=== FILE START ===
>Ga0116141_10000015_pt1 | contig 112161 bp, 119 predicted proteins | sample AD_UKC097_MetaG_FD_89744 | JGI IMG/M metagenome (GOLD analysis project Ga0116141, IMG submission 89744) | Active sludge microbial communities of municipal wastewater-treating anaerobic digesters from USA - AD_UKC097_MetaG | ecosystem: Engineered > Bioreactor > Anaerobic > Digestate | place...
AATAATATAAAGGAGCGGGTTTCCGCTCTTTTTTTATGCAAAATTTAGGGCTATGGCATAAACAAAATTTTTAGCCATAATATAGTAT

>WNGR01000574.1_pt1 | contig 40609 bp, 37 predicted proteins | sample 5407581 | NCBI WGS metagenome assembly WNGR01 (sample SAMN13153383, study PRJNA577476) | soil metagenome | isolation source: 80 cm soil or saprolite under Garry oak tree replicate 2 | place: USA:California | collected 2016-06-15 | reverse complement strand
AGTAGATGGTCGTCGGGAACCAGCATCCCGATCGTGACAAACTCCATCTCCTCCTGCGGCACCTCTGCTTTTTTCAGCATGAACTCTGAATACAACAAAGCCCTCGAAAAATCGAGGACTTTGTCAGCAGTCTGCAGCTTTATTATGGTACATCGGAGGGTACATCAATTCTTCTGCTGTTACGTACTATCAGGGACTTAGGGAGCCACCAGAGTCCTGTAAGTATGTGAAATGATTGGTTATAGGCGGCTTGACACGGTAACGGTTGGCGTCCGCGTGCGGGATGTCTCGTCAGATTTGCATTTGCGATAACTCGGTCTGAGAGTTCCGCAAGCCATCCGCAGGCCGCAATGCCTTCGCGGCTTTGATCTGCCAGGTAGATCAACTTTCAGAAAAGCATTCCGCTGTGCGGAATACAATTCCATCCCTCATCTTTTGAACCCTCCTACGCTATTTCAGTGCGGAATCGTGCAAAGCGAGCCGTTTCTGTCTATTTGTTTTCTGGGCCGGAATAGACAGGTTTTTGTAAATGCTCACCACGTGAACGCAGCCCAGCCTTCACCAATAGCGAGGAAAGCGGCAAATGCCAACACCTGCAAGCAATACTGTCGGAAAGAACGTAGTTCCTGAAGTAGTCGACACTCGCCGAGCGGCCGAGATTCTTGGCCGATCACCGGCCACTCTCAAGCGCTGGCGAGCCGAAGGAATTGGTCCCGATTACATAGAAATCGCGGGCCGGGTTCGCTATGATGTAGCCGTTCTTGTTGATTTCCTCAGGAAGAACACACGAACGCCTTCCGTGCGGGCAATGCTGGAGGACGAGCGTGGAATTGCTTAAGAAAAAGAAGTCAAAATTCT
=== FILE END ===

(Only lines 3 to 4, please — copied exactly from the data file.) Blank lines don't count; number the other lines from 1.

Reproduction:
>WNGR01000574.1_pt1 | contig 40609 bp, 37 predicted proteins | sample 5407581 | NCBI WGS metagenome assembly WNGR01 (sample SAMN13153383, study PRJNA577476) | soil metagenome | isolation source: 80 cm soil or saprolite under Garry oak tree replicate 2 | place: USA:California | collected 2016-06-15 | reverse complement strand
AGTAGATGGTCGTCGGGAACCAGCATCCCGATCGTGACAAACTCCATCTCCTCCTGCGGCACCTCTGCTTTTTTCAGCATGAACTCTGAATACAACAAAGCCCTCGAAAAATCGAGGACTTTGTCAGCAGTCTGCAGCTTTATTATGGTACATCGGAGGGTACATCAATTCTTCTGCTGTTACGTACTATCAGGGACTTAGGGAGCCACCAGAGTCCTGTAAGTATGTGAAATGATTGGTTATAGGCGGCTTGACACGGTAACGGTTGGCGTCCGCGTGCGGGATGTCTCGTCAGATTTGCATTTGCGATAACTCGGTCTGAGAGTTCCGCAAGCCATCCGCAGGCCGCAATGCCTTCGCGGCTTTGATCTGCCAGGTAGATCAACTTTCAGAAAAGCATTCCGCTGTGCGGAATACAATTCCATCCCTCATCTTTTGAACCCTCCTACGCTATTTCAGTGCGGAATCGTGCAAAGCGAGCCGTTTCTGTCTATTTGTTTTCTGGGCCGGAATAGACAGGTTTTTGTAAATGCTCACCACGTGAACGCAGCCCAGCCTTCACCAATAGCGAGGAAAGCGGCAAATGCCAACACCTGCAAGCAATACTGTCGGAAAGAACGTAGTTCCTGAAGTAGTCGACACTCGCCGAGCGGCCGAGATTCTTGGCCGATCACCGGCCACTCTCAAGCGCTGGCGAGCCGAAGGAATTGGTCCCGATTACATAGAAATCGCGGGCCGGGTTCGCTATGATGTAGCCGTTCTTGTTGATTTCCTCAGGAAGAACACACGAACGCCTTCCGTGCGGGCAATGCTGGAGGACGAGCGTGGAATTGCTTAAGAAAAAGAAGTCAAAATTCT